Monday, August 19, 2013

Is Your Makeup Gross? Clean Makeup Series Part 1: Expiration Dates

Is your makeup gross? Clean Makeup Tips
Recently I put up a post about my Makeup Brush Collection.  In that I talked about how I spot-clean and deep-clean my makeup brushes and how often I clean them.  That got me thinking about the cleanliness of my actual makeup, and how just as with makeup brushes, a lot of folks don't realize they need to clean their makeup too.  So I thought I would put together this series of posts explaining how I know when to throw out my makeup, how I keep it clean, and how to handle makeup testers in stores. 

Part 1: Expiration Dates

The primary thing to be aware of, as with anything that expires or goes bad, are your senses.  Has the smell, texture, (in some cases, taste) or color of the product changed since the day you first opened it?  If so, get rid of it.  I don't care what the expiration date on the package is, I don't care what the general rule of thumb is, and I really don't care if it was limited edition or how much it cost!  If any of those things change its better to be safe than sorry and assume it has gone bad.  The only exception is if you JUST got the product- if it smells weird or is too clumpy or something like that, consider returning it and getting a replacement from a different batch/lot number.

The second thing to be aware of is that makeup does actually have an expiration date, and it is printed on the product's primary packaging.  It looks like an open jar and will have a number & letter in it.  24M means 24 months, 3M means 3 months, etc.  This tells you how long you can typically safely use the product from the first time it was OPENED.  This means the date you actually opened the product, not the date you first used it.  So for example if you got something for Christmas and swatched it right then, but didn't actually use it until July, you're already 6 months in on your expiration 'timer.'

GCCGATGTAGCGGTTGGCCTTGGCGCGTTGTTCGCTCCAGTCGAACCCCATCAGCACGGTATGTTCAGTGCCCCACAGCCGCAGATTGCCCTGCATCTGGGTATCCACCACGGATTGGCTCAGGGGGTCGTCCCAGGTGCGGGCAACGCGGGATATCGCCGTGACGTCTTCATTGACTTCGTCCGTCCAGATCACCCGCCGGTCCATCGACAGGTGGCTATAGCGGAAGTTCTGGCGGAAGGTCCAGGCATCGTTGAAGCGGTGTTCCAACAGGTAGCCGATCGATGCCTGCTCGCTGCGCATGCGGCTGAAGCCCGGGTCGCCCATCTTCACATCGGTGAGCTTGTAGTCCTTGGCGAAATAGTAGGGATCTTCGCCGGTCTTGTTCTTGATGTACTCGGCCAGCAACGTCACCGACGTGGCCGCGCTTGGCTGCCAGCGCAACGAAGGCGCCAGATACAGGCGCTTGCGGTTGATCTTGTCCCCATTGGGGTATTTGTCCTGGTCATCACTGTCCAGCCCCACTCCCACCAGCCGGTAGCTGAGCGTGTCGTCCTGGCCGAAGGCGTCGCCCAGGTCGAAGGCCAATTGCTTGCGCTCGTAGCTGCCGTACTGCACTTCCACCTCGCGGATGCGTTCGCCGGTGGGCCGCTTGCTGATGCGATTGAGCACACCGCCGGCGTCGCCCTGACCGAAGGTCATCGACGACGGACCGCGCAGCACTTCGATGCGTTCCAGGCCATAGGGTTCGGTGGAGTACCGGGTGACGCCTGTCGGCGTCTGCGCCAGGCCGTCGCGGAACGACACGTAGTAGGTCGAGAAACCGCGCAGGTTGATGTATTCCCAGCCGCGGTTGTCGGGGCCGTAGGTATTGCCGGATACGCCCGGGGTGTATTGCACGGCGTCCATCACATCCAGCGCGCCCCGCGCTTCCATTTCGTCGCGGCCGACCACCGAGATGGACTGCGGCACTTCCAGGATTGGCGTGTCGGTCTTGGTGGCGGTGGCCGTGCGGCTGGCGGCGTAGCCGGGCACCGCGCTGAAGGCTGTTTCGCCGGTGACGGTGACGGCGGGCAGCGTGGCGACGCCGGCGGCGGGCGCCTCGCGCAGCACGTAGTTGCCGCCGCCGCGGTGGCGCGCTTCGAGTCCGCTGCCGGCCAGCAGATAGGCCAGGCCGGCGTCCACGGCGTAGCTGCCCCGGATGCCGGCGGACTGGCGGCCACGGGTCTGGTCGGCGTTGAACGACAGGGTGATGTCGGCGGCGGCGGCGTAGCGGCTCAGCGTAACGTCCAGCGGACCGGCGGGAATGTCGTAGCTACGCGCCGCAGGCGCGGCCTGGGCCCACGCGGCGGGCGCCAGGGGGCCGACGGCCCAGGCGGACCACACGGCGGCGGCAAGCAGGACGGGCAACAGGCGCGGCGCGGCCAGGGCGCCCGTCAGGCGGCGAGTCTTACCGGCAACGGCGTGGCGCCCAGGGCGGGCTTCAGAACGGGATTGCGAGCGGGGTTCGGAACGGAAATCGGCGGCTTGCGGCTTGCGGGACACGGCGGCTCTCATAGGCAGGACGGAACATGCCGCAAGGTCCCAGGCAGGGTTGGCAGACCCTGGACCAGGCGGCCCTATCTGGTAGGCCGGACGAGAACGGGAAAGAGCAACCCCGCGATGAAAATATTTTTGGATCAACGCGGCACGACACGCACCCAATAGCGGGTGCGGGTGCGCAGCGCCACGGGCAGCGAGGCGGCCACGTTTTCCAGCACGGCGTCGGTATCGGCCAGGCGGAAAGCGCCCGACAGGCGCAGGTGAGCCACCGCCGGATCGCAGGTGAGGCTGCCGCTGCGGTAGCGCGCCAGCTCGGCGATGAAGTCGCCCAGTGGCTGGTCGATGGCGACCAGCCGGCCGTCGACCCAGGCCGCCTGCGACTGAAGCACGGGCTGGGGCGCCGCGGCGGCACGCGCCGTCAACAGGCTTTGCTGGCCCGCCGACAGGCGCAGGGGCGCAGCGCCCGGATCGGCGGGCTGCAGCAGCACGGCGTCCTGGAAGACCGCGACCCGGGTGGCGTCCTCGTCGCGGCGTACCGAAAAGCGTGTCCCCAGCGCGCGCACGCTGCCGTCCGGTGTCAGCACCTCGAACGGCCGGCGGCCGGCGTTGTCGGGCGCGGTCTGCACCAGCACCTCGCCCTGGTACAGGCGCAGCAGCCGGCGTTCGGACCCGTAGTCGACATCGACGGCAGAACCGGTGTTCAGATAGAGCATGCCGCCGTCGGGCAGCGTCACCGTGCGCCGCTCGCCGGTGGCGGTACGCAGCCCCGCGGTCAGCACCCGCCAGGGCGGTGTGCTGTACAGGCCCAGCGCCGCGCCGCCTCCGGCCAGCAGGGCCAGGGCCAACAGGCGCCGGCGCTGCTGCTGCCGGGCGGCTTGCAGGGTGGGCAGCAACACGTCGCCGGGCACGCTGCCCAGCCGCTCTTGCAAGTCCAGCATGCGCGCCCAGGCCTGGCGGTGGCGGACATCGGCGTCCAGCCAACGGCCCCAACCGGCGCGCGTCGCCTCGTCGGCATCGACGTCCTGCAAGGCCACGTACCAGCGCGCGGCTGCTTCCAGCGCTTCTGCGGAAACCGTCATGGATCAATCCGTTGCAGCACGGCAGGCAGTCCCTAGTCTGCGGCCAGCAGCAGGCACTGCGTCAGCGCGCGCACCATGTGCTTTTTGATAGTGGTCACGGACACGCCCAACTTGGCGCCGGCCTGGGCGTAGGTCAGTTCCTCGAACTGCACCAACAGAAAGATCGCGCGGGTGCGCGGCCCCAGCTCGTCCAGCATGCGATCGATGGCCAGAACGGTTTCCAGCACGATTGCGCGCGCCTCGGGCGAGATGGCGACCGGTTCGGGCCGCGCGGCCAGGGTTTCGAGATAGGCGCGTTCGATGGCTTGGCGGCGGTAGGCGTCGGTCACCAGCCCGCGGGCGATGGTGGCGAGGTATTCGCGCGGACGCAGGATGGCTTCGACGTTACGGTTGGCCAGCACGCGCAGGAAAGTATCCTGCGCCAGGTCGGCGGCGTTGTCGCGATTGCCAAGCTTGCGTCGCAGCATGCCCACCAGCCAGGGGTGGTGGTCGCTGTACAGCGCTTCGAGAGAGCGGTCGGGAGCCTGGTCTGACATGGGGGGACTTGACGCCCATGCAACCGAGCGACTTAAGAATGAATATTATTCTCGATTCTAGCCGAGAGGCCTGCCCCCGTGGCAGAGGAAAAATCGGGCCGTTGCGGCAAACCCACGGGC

Expiration Dates printed on various products
Expiration Dates printed on various products
So how do I keep track of when I need to throw a product out?  I'll be honest, I don't even bother tracking eye shadow and other powder products because they last so long and they're very easy to sanitize.  Until recently I relied more on the sensory ques than the printed expiration dates.  It was all very vague and full of guessing: 'I think I got this on my birthday so that was how many months ago?" 

But now that I have a Brush Cleaning Calendar, I'm going to use that same calendar and write the name of the product on the date I opened it.  This way I can easily see exactly when its time to throw a product away.

What if the expiration date isn't printed on the product,
 or what if it rubbed off? 

What follows are industry generalizations on expiration 'timers' for different types of products.  I got these generalizations from Koren of EnKore Makeup.  Again, the expiration date stamped on your product trumps these generalizations, and the sensory ques trump all.

Cream Products: 1 year
gel/ cream eyeliners & eye shadow bases
cream shadow sticks
eyeliner & lipliner pencils
lipsticks, lipstick crayons, lip glosses, & lip balms
cream foundations, blushes, highlighters, & bronzers

Sprays: 1 year
refresher, setting, and finishing sprays
spray-on foundation
spray-on bronzers

Powders: 2-3 years
loose, mineralized, pressed or baked foundation, blush, bronzer, highlighter, & eyeshadow

Liquid Foundations: 6-8 months
liquid foundations in pumps, tubes, or bottles

Liquid Liner and Mascara: 3 months
liquid eyeliner pens/markers
inkwell-style liquid eyeliner
any mascara

A Note About Recycling

When its time to chuck that mascara please consider aiming for a tote destined for a makeup counter rather than your trash can.

Several brands are now accepting makeup and beauty empties so they can properly recycle the packaging and reduce the amount of waste going to the landfill.  Some companies like Aveda, MAC, and Lush will only accept their own packaging, but
Origins will accept ANY cosmetic brand's empties!  I'm sure there are others out there too, feel free to do your own research if you don't have an Origins store or counter near you.

Return to Origins Recycling Program
Return to Origins Recycling Program

That's it for Part 1 of this series, be sure to come back on Wednesday for Part 2: Sanitation- Keeping Your Makeup Clean!

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